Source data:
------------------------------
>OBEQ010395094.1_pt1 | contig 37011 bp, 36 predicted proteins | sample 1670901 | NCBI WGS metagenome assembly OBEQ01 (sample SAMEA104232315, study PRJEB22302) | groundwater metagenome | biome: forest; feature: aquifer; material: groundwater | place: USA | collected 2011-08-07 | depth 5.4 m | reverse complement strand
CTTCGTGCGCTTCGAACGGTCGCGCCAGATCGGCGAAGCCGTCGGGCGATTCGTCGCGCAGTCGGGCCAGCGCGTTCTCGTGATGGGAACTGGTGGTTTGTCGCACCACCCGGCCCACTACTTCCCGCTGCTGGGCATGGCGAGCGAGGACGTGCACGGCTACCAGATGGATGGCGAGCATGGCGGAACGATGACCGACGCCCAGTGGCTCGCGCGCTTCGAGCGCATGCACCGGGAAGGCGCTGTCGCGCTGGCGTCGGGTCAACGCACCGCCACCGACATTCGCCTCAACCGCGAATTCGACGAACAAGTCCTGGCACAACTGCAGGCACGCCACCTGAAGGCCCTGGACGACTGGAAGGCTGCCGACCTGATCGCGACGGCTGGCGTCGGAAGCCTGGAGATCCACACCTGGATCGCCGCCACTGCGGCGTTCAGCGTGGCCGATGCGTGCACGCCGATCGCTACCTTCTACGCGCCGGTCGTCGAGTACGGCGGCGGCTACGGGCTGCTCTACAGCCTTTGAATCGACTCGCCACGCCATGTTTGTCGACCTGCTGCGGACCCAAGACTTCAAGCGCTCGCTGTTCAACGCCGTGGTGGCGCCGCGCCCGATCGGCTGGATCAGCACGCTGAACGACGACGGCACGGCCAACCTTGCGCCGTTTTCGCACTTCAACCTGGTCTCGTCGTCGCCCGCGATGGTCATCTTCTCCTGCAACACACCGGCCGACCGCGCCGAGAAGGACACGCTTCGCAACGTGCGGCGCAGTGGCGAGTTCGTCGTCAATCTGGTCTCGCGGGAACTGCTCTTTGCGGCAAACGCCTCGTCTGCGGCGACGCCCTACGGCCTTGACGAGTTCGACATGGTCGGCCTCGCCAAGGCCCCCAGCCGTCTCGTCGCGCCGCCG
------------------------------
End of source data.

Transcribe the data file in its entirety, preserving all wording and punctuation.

>OBEQ010395094.1_pt1 | contig 37011 bp, 36 predicted proteins | sample 1670901 | NCBI WGS metagenome assembly OBEQ01 (sample SAMEA104232315, study PRJEB22302) | groundwater metagenome | biome: forest; feature: aquifer; material: groundwater | place: USA | collected 2011-08-07 | depth 5.4 m | reverse complement strand
CTTCGTGCGCTTCGAACGGTCGCGCCAGATCGGCGAAGCCGTCGGGCGATTCGTCGCGCAGTCGGGCCAGCGCGTTCTCGTGATGGGAACTGGTGGTTTGTCGCACCACCCGGCCCACTACTTCCCGCTGCTGGGCATGGCGAGCGAGGACGTGCACGGCTACCAGATGGATGGCGAGCATGGCGGAACGATGACCGACGCCCAGTGGCTCGCGCGCTTCGAGCGCATGCACCGGGAAGGCGCTGTCGCGCTGGCGTCGGGTCAACGCACCGCCACCGACATTCGCCTCAACCGCGAATTCGACGAACAAGTCCTGGCACAACTGCAGGCACGCCACCTGAAGGCCCTGGACGACTGGAAGGCTGCCGACCTGATCGCGACGGCTGGCGTCGGAAGCCTGGAGATCCACACCTGGATCGCCGCCACTGCGGCGTTCAGCGTGGCCGATGCGTGCACGCCGATCGCTACCTTCTACGCGCCGGTCGTCGAGTACGGCGGCGGCTACGGGCTGCTCTACAGCCTTTGAATCGACTCGCCACGCCATGTTTGTCGACCTGCTGCGGACCCAAGACTTCAAGCGCTCGCTGTTCAACGCCGTGGTGGCGCCGCGCCCGATCGGCTGGATCAGCACGCTGAACGACGACGGCACGGCCAACCTTGCGCCGTTTTCGCACTTCAACCTGGTCTCGTCGTCGCCCGCGATGGTCATCTTCTCCTGCAACACACCGGCCGACCGCGCCGAGAAGGACACGCTTCGCAACGTGCGGCGCAGTGGCGAGTTCGTCGTCAATCTGGTCTCGCGGGAACTGCTCTTTGCGGCAAACGCCTCGTCTGCGGCGACGCCCTACGGCCTTGACGAGTTCGACATGGTCGGCCTCGCCAAGGCCCCCAGCCGTCTCGTCGCGCCGCCG